## Recommended readings

- A. Vannucci, "Segnali analogici e sistemi ineari", Pitagora Editrice, Bologna, 2003, ISBN: 88-371-1416-8.

- A. Bononi, G. Ferrari, "Introduzione a Teoria della probabilità e variabili aleatorie con applicazioni all'ingegneria e alle scienze", Soc. Editrice Esculapio, Bologna, aprile 2008, ISBN: 978-88-7488-257-1.

- A. Vannucci, "Esercizi d'esame di Teoria dei Segnali", Pitagora Editrice, Bologna, 2018. (in print)

--- R.E. Ziemer, "Elements of Engineering Probability and Statistics", Prentice Hall,

1996

--- B. Carlson, "Communication Systems", Mcgraw Hill Higher Education, 2009

(This textbook is used in other courses also)

--- A. Papoulis "Probability Random Variables and Stochastic Processes", McGraw-Europe, 2002

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## Teaching methods

This is a course of 9 credits (CFU), for which 72 hours of Class Lecturesare foreseen, to build up the understanding and critical processing of the subject matter.

Applications and exercises related to the presented topics are regularly proposed (via traditional or flipped classroom techniques) to develop application skills. Other assignments are given through the web learning platform Elly.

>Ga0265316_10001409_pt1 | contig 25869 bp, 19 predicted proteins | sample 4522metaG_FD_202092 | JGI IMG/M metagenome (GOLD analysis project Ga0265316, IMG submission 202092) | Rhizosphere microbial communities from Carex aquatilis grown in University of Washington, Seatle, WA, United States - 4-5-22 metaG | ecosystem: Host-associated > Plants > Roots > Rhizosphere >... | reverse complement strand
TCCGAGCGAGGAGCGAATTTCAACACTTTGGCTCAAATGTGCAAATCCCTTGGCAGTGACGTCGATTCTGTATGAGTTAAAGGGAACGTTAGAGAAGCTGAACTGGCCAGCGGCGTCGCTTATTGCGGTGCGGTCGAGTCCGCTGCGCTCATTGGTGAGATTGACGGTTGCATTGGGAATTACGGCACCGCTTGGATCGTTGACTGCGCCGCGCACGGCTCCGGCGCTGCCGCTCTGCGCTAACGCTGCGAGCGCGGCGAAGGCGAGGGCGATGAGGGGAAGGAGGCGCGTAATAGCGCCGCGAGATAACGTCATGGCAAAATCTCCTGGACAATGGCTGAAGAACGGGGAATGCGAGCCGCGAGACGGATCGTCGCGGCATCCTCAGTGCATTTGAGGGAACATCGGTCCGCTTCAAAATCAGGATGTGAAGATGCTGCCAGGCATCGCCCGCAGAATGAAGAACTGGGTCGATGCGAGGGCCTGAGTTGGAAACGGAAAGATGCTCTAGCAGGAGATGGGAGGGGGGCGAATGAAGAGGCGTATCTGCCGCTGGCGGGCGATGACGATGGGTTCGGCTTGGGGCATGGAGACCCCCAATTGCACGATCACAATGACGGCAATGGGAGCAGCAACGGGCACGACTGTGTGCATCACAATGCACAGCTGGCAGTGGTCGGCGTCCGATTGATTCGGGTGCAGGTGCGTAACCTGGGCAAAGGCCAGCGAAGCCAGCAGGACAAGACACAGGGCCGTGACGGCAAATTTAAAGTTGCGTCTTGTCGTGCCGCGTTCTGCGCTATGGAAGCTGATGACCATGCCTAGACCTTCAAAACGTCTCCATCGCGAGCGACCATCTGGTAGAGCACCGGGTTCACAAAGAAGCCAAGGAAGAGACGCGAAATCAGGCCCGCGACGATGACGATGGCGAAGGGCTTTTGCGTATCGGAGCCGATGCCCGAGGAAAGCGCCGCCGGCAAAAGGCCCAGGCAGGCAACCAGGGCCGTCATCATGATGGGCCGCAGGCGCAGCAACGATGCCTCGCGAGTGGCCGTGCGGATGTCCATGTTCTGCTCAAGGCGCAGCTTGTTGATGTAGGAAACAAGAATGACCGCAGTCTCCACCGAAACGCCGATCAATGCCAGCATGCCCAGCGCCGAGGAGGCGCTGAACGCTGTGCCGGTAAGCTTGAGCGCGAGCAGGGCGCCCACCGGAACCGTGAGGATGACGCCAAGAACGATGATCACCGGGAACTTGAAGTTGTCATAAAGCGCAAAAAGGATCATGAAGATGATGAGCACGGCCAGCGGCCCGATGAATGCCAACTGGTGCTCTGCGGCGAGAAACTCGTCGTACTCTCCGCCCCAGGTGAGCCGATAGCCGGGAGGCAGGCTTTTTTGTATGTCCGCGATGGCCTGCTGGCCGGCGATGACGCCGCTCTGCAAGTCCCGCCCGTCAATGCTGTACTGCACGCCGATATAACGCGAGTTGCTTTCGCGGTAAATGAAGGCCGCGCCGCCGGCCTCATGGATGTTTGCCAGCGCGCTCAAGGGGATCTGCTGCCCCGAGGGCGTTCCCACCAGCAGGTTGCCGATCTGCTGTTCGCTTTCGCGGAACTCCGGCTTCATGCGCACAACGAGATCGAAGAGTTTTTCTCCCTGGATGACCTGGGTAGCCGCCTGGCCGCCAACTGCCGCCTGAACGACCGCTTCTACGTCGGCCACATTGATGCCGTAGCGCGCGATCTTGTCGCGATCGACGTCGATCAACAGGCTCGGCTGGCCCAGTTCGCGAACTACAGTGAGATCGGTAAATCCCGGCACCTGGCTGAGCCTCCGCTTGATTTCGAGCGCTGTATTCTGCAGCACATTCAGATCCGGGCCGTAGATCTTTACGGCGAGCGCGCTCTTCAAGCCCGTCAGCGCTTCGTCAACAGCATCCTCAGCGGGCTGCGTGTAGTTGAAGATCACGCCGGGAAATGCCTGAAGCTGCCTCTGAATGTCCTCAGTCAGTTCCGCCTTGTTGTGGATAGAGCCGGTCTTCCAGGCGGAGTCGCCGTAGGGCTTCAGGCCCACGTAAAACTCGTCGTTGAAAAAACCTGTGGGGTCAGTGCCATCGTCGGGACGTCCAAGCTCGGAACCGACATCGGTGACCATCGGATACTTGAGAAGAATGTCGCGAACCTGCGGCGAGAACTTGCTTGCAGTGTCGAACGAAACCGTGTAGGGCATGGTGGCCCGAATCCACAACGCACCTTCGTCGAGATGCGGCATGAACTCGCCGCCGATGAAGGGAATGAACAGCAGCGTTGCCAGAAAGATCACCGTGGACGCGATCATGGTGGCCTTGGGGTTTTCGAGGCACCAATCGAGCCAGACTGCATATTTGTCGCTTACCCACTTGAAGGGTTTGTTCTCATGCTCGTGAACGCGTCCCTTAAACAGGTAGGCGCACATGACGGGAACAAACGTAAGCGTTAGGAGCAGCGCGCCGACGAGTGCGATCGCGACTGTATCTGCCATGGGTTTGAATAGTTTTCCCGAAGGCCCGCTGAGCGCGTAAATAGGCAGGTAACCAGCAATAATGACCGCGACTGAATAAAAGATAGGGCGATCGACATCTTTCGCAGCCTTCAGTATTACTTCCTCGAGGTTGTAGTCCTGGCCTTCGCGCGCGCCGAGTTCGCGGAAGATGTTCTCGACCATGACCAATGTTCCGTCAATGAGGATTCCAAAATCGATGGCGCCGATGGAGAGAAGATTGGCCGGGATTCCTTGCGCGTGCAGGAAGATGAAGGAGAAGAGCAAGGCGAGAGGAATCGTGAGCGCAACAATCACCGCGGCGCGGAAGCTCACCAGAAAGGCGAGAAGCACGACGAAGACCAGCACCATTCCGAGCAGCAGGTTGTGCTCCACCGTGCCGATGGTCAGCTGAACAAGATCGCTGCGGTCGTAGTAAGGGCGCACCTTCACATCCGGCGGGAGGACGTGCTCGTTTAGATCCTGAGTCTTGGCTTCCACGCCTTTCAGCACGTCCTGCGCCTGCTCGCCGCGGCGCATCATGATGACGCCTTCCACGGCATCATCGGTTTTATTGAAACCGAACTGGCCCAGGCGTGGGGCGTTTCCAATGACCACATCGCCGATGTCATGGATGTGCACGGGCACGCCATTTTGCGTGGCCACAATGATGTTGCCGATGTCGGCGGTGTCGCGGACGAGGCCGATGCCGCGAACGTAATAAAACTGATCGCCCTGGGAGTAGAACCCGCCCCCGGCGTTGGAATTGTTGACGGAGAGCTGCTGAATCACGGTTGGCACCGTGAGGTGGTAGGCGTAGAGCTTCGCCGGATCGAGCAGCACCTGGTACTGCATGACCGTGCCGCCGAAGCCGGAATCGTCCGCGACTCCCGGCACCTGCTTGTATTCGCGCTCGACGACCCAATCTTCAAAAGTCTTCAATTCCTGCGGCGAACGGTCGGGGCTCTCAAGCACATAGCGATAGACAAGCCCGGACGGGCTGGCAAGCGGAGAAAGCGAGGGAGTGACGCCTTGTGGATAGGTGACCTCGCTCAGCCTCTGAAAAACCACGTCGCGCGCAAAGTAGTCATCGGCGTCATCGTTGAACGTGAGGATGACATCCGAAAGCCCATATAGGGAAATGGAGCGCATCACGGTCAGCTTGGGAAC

When foreseen by the long-term teaching plan of this University, a Tutor shall give guided exercises.

Teaching methods shall be adapted to the possible presence (detected according to laws and guidelines) of students with special needs and or disabilities.

Classroom teaching. In-class problem solving.

Homeworks assigned weekly.

## Assessment methods and criteria

The overall assessment of the learning outcomes foresees two tests:

1) a structured written test with 3 open questions, where the student shall demonstrate his/her ability to:

- analyze an analog signal and its possible transformations, in the time and frequency domain;

- model and solve a problem of probabiility theory, that possibly employs random variables;

- analyze a random signal and its possible filtering, by evaluating its moments and/or power spectrum

The duration of the written test is 2hours. The test is evaluated on a 0-30 scale, plus possible honors, in the case of top grades in all items together with an appropriateness of language.